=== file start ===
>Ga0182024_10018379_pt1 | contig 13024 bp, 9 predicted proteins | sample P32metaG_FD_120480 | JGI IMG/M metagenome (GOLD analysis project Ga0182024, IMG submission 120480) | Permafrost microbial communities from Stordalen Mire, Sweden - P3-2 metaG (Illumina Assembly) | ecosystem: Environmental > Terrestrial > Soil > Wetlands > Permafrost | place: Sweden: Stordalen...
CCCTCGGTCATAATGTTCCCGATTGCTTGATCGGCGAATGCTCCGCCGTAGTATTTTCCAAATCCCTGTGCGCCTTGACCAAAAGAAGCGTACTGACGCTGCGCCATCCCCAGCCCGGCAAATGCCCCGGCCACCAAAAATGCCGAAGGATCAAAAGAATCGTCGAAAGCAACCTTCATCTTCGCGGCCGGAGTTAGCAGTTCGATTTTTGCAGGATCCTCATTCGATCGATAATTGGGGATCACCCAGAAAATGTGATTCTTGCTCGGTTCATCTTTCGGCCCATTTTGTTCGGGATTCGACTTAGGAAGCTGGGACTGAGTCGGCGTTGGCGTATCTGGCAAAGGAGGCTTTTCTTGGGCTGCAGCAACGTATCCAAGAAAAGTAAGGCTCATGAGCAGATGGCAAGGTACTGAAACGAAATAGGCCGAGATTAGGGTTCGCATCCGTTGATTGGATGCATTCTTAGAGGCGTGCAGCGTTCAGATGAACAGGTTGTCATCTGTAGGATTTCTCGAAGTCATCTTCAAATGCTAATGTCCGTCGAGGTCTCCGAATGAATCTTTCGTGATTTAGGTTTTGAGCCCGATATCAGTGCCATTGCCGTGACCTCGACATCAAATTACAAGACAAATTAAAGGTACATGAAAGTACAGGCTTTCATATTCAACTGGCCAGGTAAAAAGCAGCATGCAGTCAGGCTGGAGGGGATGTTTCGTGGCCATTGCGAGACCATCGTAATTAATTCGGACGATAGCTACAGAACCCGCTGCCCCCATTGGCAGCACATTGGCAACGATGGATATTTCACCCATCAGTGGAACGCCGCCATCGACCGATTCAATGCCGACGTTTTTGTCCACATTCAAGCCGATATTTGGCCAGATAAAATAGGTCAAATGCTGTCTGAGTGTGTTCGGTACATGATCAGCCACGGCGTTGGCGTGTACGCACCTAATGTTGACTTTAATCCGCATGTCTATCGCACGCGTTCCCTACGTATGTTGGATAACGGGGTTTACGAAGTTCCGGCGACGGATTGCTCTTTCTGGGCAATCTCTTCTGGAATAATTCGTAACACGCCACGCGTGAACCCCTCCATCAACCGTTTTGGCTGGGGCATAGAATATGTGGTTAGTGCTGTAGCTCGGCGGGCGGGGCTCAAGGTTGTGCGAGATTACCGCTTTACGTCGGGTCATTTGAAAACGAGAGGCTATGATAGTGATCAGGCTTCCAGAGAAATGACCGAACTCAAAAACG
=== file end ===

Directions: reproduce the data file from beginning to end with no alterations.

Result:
>Ga0182024_10018379_pt1 | contig 13024 bp, 9 predicted proteins | sample P32metaG_FD_120480 | JGI IMG/M metagenome (GOLD analysis project Ga0182024, IMG submission 120480) | Permafrost microbial communities from Stordalen Mire, Sweden - P3-2 metaG (Illumina Assembly) | ecosystem: Environmental > Terrestrial > Soil > Wetlands > Permafrost | place: Sweden: Stordalen...
CCCTCGGTCATAATGTTCCCGATTGCTTGATCGGCGAATGCTCCGCCGTAGTATTTTCCAAATCCCTGTGCGCCTTGACCAAAAGAAGCGTACTGACGCTGCGCCATCCCCAGCCCGGCAAATGCCCCGGCCACCAAAAATGCCGAAGGATCAAAAGAATCGTCGAAAGCAACCTTCATCTTCGCGGCCGGAGTTAGCAGTTCGATTTTTGCAGGATCCTCATTCGATCGATAATTGGGGATCACCCAGAAAATGTGATTCTTGCTCGGTTCATCTTTCGGCCCATTTTGTTCGGGATTCGACTTAGGAAGCTGGGACTGAGTCGGCGTTGGCGTATCTGGCAAAGGAGGCTTTTCTTGGGCTGCAGCAACGTATCCAAGAAAAGTAAGGCTCATGAGCAGATGGCAAGGTACTGAAACGAAATAGGCCGAGATTAGGGTTCGCATCCGTTGATTGGATGCATTCTTAGAGGCGTGCAGCGTTCAGATGAACAGGTTGTCATCTGTAGGATTTCTCGAAGTCATCTTCAAATGCTAATGTCCGTCGAGGTCTCCGAATGAATCTTTCGTGATTTAGGTTTTGAGCCCGATATCAGTGCCATTGCCGTGACCTCGACATCAAATTACAAGACAAATTAAAGGTACATGAAAGTACAGGCTTTCATATTCAACTGGCCAGGTAAAAAGCAGCATGCAGTCAGGCTGGAGGGGATGTTTCGTGGCCATTGCGAGACCATCGTAATTAATTCGGACGATAGCTACAGAACCCGCTGCCCCCATTGGCAGCACATTGGCAACGATGGATATTTCACCCATCAGTGGAACGCCGCCATCGACCGATTCAATGCCGACGTTTTTGTCCACATTCAAGCCGATATTTGGCCAGATAAAATAGGTCAAATGCTGTCTGAGTGTGTTCGGTACATGATCAGCCACGGCGTTGGCGTGTACGCACCTAATGTTGACTTTAATCCGCATGTCTATCGCACGCGTTCCCTACGTATGTTGGATAACGGGGTTTACGAAGTTCCGGCGACGGATTGCTCTTTCTGGGCAATCTCTTCTGGAATAATTCGTAACACGCCACGCGTGAACCCCTCCATCAACCGTTTTGGCTGGGGCATAGAATATGTGGTTAGTGCTGTAGCTCGGCGGGCGGGGCTCAAGGTTGTGCGAGATTACCGCTTTACGTCGGGTCATTTGAAAACGAGAGGCTATGATAGTGATCAGGCTTCCAGAGAAATGACCGAACTCAAAAACG